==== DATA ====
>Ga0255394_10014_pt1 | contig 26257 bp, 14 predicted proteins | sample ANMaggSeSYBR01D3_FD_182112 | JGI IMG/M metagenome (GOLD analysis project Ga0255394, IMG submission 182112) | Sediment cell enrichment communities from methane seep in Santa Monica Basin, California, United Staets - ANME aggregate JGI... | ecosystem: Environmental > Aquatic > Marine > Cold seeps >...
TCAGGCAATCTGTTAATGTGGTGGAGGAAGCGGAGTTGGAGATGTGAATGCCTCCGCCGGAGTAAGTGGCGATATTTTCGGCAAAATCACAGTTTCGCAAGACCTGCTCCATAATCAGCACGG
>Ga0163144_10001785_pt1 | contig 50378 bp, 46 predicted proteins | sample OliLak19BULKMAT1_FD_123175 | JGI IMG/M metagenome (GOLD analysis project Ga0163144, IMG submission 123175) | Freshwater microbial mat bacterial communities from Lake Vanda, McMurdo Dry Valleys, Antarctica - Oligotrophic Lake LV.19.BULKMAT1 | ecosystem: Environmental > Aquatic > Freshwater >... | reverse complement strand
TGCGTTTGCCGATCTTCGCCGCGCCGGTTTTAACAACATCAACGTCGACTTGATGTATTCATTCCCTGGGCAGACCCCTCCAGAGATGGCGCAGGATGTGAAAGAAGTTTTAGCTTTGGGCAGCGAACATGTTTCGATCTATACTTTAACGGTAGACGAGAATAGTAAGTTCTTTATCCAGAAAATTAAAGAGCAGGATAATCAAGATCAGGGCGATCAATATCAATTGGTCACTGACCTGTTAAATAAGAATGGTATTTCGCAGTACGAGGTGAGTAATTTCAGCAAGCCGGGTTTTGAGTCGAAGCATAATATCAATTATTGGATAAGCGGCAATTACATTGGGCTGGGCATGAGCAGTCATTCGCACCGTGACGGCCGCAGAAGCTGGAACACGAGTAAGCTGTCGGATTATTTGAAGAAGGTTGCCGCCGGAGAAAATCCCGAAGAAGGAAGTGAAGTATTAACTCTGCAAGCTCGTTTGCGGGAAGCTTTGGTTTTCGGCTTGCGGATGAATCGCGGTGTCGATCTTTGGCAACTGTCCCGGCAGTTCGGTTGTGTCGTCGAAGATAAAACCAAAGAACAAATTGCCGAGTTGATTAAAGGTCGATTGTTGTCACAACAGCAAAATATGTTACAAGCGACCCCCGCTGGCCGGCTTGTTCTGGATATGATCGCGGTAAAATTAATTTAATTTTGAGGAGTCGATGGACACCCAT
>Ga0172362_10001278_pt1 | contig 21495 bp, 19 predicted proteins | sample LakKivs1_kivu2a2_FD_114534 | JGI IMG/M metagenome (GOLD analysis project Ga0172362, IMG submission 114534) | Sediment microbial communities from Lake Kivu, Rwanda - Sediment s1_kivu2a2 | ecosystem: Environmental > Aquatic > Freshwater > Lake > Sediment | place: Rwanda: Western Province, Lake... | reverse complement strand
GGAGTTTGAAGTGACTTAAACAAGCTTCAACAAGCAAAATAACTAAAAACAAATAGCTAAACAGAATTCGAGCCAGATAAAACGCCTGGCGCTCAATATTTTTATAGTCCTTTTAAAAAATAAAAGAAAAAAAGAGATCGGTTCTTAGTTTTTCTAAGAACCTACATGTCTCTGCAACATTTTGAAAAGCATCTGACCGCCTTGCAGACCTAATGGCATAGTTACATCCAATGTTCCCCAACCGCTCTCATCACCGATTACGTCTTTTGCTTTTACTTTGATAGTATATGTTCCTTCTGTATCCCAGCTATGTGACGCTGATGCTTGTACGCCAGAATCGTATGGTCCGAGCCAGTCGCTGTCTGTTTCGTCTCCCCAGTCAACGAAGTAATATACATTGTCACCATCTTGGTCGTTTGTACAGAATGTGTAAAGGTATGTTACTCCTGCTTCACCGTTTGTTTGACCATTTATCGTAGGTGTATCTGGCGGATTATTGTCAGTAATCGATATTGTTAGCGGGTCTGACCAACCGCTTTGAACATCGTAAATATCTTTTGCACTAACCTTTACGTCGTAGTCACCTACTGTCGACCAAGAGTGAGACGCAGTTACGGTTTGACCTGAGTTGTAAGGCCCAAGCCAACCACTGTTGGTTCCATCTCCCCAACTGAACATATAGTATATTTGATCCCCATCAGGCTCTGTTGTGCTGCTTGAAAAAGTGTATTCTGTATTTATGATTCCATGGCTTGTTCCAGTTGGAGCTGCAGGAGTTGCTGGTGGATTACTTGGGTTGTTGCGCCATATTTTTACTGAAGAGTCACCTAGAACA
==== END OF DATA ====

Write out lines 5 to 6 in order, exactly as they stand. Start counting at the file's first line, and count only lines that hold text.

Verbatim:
>Ga0172362_10001278_pt1 | contig 21495 bp, 19 predicted proteins | sample LakKivs1_kivu2a2_FD_114534 | JGI IMG/M metagenome (GOLD analysis project Ga0172362, IMG submission 114534) | Sediment microbial communities from Lake Kivu, Rwanda - Sediment s1_kivu2a2 | ecosystem: Environmental > Aquatic > Freshwater > Lake > Sediment | place: Rwanda: Western Province, Lake... | reverse complement strand
GGAGTTTGAAGTGACTTAAACAAGCTTCAACAAGCAAAATAACTAAAAACAAATAGCTAAACAGAATTCGAGCCAGATAAAACGCCTGGCGCTCAATATTTTTATAGTCCTTTTAAAAAATAAAAGAAAAAAAGAGATCGGTTCTTAGTTTTTCTAAGAACCTACATGTCTCTGCAACATTTTGAAAAGCATCTGACCGCCTTGCAGACCTAATGGCATAGTTACATCCAATGTTCCCCAACCGCTCTCATCACCGATTACGTCTTTTGCTTTTACTTTGATAGTATATGTTCCTTCTGTATCCCAGCTATGTGACGCTGATGCTTGTACGCCAGAATCGTATGGTCCGAGCCAGTCGCTGTCTGTTTCGTCTCCCCAGTCAACGAAGTAATATACATTGTCACCATCTTGGTCGTTTGTACAGAATGTGTAAAGGTATGTTACTCCTGCTTCACCGTTTGTTTGACCATTTATCGTAGGTGTATCTGGCGGATTATTGTCAGTAATCGATATTGTTAGCGGGTCTGACCAACCGCTTTGAACATCGTAAATATCTTTTGCACTAACCTTTACGTCGTAGTCACCTACTGTCGACCAAGAGTGAGACGCAGTTACGGTTTGACCTGAGTTGTAAGGCCCAAGCCAACCACTGTTGGTTCCATCTCCCCAACTGAACATATAGTATATTTGATCCCCATCAGGCTCTGTTGTGCTGCTTGAAAAAGTGTATTCTGTATTTATGATTCCATGGCTTGTTCCAGTTGGAGCTGCAGGAGTTGCTGGTGGATTACTTGGGTTGTTGCGCCATATTTTTACTGAAGAGTCACCTAGAACA